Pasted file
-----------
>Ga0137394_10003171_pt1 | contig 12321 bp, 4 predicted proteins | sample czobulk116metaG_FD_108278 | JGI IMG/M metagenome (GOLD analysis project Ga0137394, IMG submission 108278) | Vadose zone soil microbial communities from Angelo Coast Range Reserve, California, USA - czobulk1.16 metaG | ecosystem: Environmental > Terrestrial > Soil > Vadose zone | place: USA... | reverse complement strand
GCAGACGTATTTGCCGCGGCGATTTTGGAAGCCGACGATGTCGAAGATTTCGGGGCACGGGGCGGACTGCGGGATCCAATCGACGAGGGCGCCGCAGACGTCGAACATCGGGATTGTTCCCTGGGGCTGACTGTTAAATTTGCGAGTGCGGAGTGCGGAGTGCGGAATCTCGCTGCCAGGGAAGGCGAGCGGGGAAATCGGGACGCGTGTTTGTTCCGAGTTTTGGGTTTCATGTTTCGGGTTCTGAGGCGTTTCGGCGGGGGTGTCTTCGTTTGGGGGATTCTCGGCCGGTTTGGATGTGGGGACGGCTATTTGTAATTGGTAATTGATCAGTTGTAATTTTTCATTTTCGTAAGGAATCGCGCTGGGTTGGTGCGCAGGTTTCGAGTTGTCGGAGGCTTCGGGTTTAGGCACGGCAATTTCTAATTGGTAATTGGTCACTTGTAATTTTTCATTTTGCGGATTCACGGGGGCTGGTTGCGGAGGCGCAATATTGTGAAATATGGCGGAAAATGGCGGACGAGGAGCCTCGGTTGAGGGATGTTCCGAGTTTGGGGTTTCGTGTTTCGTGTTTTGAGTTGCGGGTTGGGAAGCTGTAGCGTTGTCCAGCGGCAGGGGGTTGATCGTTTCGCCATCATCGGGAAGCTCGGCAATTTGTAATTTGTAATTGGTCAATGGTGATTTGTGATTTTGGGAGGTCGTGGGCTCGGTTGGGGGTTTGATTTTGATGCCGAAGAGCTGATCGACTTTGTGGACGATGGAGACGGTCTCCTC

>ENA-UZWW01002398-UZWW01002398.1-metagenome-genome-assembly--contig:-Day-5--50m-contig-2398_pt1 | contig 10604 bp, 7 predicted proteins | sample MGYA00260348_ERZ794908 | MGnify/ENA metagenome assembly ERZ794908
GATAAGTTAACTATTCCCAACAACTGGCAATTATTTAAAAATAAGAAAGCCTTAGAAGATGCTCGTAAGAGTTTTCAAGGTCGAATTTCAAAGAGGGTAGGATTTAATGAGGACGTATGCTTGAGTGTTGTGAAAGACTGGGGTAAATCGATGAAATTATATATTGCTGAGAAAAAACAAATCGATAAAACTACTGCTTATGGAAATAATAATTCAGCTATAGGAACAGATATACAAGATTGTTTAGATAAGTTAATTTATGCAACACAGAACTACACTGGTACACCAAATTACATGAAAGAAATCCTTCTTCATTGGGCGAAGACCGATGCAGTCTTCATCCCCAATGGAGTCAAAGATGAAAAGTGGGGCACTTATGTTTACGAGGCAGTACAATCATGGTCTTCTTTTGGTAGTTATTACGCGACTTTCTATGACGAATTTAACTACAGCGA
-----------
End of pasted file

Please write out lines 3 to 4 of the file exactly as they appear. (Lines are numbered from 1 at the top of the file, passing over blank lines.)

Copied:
>ENA-UZWW01002398-UZWW01002398.1-metagenome-genome-assembly--contig:-Day-5--50m-contig-2398_pt1 | contig 10604 bp, 7 predicted proteins | sample MGYA00260348_ERZ794908 | MGnify/ENA metagenome assembly ERZ794908
GATAAGTTAACTATTCCCAACAACTGGCAATTATTTAAAAATAAGAAAGCCTTAGAAGATGCTCGTAAGAGTTTTCAAGGTCGAATTTCAAAGAGGGTAGGATTTAATGAGGACGTATGCTTGAGTGTTGTGAAAGACTGGGGTAAATCGATGAAATTATATATTGCTGAGAAAAAACAAATCGATAAAACTACTGCTTATGGAAATAATAATTCAGCTATAGGAACAGATATACAAGATTGTTTAGATAAGTTAATTTATGCAACACAGAACTACACTGGTACACCAAATTACATGAAAGAAATCCTTCTTCATTGGGCGAAGACCGATGCAGTCTTCATCCCCAATGGAGTCAAAGATGAAAAGTGGGGCACTTATGTTTACGAGGCAGTACAATCATGGTCTTCTTTTGGTAGTTATTACGCGACTTTCTATGACGAATTTAACTACAGCGA